If ever in a city with a #YayoiKusama #InfinityMirror
, don’t hesitate and go! // OUTSIGHTER // Yayoi Kusama (b. 1929, Japan) had a breakthrough in 1965 when she produced Infinity Mirror Room—Phalli’s Field. Using mirrors, she transformed the intense repetition of her earlier paintings and works on paper into a perceptual experience.
Over the course of her career, the artist has produced more than twenty distinct Infinity Mirror Rooms. Ranging from peep-show-like chambers to multimedia installations, each of Kusama’s kaleidoscopic environments offers the chance to step into an illusion of infinite space. The rooms also provide an opportunity to examine the artist’s central themes, such as the celebration of life and its aftermath.
📸 In 1st picture: “All the Eternal Love I Have for the Pumpkins” (2016)
Coming from a family that cultivated and sold plant seeds for a living, Kusama saw a pumpkin for the first time during a childhood visit to a seed-harvesting farm with her grandfather. Nestled into the landscape between fields of zinnia, periwinkle, and nasturtium flowers, she spotted an unusually shaped gourd the size of a man’s head. The artist was attracted to the pumpkin for its “charming and winsome form,” celebrating its lumpy, unpretentious, organic shape. The pumpkin motif first appeared in some of Kusama’s drawings from the late 1940s and has repeatedly shown up in her paintings, sculptures, drawings, and installations. Her initial pumpkin mirrored room was staged in 1991 and was later displayed at the 1993 Venice Biennale. Stepping into Infinity Mirrored Room—All the Eternal Love I Have for the Pumpkins, one is transported to a space that recalls fairytales and fantasy. The glowing pumpkins, modeled after the Japanese kabocha squash, are married with Kusama’s signature polka dot pattern within an infinitely repeating space.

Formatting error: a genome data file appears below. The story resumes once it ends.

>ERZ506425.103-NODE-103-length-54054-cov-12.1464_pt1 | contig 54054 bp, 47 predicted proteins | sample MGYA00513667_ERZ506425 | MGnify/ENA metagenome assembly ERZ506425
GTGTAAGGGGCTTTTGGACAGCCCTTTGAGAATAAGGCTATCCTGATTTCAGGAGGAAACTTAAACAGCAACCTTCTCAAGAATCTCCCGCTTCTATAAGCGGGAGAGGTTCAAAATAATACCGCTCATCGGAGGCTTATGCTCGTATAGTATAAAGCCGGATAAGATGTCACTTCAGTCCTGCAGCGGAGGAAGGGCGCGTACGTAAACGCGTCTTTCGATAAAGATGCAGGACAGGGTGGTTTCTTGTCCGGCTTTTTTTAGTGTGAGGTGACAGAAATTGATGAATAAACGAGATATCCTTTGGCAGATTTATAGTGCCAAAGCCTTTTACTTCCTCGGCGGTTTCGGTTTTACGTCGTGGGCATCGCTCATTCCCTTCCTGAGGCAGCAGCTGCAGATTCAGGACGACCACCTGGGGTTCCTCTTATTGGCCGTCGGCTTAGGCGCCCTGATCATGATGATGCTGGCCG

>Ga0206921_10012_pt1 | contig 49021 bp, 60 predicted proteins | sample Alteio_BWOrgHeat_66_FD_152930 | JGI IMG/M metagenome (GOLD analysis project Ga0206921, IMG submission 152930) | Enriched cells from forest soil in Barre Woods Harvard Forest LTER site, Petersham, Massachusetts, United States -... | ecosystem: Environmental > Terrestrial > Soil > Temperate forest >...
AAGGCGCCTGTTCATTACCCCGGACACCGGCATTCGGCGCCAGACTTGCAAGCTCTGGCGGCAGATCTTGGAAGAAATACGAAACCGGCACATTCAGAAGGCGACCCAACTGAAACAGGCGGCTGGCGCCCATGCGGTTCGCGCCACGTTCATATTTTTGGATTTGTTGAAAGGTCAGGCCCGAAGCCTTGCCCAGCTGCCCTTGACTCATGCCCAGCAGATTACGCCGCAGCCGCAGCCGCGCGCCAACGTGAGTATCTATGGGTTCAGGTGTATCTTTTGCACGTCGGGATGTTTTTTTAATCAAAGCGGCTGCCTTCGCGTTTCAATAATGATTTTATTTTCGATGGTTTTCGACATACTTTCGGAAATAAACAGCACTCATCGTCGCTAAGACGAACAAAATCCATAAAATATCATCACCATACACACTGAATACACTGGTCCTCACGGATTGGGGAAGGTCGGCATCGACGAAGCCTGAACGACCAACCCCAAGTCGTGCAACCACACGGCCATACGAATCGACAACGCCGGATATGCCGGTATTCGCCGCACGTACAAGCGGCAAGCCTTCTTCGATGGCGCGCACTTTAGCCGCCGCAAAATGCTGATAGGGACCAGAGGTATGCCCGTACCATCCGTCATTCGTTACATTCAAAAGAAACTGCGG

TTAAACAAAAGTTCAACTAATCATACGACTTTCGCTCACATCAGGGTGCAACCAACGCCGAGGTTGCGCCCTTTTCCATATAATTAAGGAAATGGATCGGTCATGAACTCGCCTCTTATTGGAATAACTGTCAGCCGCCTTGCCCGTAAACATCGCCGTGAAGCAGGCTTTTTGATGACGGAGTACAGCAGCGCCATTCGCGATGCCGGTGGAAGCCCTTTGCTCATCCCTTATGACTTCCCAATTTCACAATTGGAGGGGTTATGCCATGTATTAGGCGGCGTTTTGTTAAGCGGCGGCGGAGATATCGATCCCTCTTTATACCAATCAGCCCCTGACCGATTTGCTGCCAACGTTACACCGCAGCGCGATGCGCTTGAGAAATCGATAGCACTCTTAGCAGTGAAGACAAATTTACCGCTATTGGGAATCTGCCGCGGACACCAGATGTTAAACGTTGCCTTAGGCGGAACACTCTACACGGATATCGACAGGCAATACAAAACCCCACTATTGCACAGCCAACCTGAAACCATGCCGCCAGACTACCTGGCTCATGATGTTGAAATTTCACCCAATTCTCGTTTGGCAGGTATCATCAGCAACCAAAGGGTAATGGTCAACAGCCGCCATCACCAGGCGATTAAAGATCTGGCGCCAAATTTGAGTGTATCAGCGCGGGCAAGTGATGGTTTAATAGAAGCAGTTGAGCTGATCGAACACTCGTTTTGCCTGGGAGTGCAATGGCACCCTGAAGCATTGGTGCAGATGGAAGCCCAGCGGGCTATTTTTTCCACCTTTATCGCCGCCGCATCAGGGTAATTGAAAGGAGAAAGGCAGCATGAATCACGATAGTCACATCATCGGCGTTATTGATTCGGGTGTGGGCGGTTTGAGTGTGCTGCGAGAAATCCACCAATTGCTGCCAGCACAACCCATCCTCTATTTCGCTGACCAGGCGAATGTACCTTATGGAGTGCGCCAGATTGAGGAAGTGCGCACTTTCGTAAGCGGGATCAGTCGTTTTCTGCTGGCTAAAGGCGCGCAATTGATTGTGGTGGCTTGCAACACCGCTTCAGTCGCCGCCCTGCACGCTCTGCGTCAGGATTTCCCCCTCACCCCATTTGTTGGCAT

#art #contemporaryart #kusama #pumpkin #infinityroom #japan #infinity